Wednesday, March 27, 2013

Iraq 10 Years Later (3): Why the Neocon Theory behind the War Failed

In short, it was the ‘fiasco’ execution of the Iraq war that turned so many against it, not the original premise. That is why neocons still get air-time on the right and aren’t repentant; they don’t feel that they have been intellectually disproven. That is also why Drezner is correct to note how many people thought the war was at least not a bad idea before it actually occurred.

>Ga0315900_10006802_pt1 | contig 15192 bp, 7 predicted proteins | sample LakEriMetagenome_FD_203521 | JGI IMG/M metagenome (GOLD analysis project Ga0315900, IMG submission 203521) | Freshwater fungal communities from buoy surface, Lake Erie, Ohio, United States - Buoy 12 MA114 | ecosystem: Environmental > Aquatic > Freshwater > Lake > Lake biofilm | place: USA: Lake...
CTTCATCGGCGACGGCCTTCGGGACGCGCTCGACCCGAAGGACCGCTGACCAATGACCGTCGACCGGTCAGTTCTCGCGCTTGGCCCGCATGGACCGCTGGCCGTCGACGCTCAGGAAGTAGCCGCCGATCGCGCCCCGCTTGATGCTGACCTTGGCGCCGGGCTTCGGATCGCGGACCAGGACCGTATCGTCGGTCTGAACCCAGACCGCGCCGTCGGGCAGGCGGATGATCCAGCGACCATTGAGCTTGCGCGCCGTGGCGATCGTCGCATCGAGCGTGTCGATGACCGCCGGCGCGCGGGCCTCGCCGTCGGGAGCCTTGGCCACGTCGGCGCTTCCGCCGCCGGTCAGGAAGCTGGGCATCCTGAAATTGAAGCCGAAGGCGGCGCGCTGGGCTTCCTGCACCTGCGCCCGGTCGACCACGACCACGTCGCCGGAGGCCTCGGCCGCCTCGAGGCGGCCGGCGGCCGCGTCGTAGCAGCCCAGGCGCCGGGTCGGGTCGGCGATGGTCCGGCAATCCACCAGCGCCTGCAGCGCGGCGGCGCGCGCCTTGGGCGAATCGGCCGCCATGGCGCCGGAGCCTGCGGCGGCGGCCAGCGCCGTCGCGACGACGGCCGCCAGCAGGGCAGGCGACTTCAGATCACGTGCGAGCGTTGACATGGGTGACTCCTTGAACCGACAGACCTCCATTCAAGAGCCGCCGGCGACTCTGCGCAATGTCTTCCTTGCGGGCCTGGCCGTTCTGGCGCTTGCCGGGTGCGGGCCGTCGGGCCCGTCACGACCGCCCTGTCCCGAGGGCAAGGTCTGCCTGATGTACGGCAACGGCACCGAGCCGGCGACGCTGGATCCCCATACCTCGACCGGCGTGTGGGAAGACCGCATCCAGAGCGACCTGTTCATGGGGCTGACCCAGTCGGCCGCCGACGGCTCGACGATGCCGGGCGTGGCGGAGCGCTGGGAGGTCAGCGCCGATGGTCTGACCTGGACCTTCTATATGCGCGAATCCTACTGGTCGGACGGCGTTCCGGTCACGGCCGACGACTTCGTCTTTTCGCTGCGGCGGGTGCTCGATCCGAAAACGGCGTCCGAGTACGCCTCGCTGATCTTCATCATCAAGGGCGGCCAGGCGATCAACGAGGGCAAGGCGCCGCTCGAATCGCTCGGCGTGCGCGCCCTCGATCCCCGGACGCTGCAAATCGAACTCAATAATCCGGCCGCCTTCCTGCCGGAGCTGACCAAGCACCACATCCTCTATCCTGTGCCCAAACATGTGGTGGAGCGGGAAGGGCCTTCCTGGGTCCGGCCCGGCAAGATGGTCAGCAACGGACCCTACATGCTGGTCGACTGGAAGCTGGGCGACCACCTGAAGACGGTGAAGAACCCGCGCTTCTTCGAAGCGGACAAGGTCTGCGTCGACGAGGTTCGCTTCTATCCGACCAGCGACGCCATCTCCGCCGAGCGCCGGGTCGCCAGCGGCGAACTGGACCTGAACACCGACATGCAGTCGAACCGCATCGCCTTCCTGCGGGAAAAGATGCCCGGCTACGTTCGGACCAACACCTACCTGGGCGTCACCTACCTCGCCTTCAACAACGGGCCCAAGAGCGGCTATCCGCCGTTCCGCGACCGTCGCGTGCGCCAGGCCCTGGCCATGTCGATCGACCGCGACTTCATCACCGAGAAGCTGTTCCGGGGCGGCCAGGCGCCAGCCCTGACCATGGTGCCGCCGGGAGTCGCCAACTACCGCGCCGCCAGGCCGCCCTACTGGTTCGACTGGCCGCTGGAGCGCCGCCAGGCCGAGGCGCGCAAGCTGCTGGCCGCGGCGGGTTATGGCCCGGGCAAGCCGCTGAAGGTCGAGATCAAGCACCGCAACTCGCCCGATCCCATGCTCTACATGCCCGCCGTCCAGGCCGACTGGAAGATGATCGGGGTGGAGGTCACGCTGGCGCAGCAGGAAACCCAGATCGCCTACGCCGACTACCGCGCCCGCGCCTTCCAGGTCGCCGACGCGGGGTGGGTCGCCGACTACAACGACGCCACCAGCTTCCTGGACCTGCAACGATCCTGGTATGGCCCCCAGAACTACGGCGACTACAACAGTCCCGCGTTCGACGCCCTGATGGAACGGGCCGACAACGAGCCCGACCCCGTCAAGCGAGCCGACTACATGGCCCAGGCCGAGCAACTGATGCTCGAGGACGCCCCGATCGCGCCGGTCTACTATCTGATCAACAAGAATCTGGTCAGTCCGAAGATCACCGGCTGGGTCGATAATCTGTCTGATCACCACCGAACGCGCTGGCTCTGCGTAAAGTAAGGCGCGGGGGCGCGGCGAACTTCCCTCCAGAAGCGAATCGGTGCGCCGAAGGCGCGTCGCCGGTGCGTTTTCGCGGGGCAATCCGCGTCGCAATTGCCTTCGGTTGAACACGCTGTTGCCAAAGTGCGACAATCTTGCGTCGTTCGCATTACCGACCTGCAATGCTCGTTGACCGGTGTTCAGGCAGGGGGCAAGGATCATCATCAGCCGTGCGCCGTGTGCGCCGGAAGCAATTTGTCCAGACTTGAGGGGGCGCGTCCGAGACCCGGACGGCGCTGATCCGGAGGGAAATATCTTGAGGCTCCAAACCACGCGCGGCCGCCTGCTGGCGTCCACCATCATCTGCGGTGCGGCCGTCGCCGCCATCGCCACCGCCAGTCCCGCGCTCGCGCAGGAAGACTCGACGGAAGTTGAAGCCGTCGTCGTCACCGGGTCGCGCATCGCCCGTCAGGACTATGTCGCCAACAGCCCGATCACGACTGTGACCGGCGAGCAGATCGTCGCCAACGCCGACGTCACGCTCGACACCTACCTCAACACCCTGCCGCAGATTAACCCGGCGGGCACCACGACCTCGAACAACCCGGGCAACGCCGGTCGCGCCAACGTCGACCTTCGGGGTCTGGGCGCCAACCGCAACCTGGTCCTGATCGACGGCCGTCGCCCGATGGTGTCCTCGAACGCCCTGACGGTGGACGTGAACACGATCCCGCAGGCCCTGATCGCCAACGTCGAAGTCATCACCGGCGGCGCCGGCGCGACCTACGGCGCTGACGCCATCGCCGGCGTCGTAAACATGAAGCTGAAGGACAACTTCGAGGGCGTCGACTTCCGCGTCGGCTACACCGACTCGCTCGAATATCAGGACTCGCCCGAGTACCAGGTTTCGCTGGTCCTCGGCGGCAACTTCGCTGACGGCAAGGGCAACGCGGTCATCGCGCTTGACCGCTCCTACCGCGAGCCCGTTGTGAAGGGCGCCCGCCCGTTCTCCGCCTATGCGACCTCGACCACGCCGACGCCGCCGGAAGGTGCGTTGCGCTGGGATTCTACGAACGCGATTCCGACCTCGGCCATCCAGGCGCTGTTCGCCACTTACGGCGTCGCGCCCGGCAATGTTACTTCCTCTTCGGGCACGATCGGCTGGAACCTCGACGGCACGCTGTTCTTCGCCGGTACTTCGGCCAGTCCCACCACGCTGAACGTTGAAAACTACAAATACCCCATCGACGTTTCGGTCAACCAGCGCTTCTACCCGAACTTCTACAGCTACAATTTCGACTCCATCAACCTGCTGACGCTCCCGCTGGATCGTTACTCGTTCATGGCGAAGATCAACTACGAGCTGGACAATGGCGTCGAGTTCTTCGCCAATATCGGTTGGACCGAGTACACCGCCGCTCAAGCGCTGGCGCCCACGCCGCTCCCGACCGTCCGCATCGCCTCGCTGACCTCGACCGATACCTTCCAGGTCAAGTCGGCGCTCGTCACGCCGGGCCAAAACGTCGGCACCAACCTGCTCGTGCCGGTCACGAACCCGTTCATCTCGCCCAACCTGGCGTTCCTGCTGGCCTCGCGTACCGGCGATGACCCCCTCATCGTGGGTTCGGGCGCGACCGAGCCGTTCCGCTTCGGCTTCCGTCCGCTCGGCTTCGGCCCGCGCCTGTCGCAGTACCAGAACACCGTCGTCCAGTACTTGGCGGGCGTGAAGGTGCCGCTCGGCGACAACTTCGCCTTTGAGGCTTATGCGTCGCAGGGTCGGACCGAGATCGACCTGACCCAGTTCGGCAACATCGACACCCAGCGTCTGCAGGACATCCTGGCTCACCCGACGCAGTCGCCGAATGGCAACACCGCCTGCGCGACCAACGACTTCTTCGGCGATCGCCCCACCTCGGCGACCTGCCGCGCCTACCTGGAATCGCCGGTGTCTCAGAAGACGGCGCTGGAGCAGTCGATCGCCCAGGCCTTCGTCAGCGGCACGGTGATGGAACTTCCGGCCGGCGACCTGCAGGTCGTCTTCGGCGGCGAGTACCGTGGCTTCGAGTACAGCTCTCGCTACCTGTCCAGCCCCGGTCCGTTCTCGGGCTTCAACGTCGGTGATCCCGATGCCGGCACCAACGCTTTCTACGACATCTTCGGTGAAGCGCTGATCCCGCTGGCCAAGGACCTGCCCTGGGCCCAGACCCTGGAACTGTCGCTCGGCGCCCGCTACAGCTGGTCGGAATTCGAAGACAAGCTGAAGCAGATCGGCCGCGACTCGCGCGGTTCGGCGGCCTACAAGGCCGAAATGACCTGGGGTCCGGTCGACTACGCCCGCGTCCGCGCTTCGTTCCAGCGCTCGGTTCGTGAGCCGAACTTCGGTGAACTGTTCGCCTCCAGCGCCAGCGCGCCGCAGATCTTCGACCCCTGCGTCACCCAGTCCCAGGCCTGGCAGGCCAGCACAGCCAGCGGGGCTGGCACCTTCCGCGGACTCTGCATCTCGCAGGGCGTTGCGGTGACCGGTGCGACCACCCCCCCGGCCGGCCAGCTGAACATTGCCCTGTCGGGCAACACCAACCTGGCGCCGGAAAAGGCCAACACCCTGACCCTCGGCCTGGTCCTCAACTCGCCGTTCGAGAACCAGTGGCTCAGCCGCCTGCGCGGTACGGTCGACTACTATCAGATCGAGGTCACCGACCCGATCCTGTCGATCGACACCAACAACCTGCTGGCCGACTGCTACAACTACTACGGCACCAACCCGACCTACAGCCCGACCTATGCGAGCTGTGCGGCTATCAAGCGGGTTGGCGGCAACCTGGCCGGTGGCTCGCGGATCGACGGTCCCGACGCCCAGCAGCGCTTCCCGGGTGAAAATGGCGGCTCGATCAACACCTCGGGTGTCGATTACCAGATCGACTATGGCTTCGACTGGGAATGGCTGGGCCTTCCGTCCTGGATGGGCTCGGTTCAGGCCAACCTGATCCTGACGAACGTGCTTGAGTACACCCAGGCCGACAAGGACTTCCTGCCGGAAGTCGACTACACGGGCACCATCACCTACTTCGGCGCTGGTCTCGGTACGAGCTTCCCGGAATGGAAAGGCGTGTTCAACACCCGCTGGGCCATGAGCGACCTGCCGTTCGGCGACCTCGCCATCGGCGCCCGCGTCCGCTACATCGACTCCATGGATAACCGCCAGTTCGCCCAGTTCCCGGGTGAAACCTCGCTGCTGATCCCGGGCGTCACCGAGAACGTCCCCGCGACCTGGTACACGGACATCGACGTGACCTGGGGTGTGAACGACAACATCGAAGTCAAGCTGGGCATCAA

That said though, the primary geopolitical lesson is probably just the banal, Waltian observation that some ideas are simply too ambitious to see through even if they’re intellectually defensible. Iraq is a perfect example of why realism counsels prudence. Even if the neocon analysis was right – which is disputable, especially in the wake of Arab Spring – to follow through on it would have required, 1) a wholesale COIN/nation-building re-making of the military, especially the army, in the face of painful lessons to the contrary from the Vietnam War and disinterest in that re-making almost everywhere in DoD; and 2) enduring US public support for long-term nation-building, which the US electorate has never before supported like that. In fact, the US public is known for the opposite – casualty-shyness that regularly puts a political limit on the US use of force. Yet even were both of those in place, trying to remake a foreign society is still extraordinarily difficult. Nonetheless, with mixed tools and tepid public public support, we tried something super-difficult. It’s not surprising, then, that it ended so poorly. Hence, today’s ‘leading from behind’ is not a bad choice after all.

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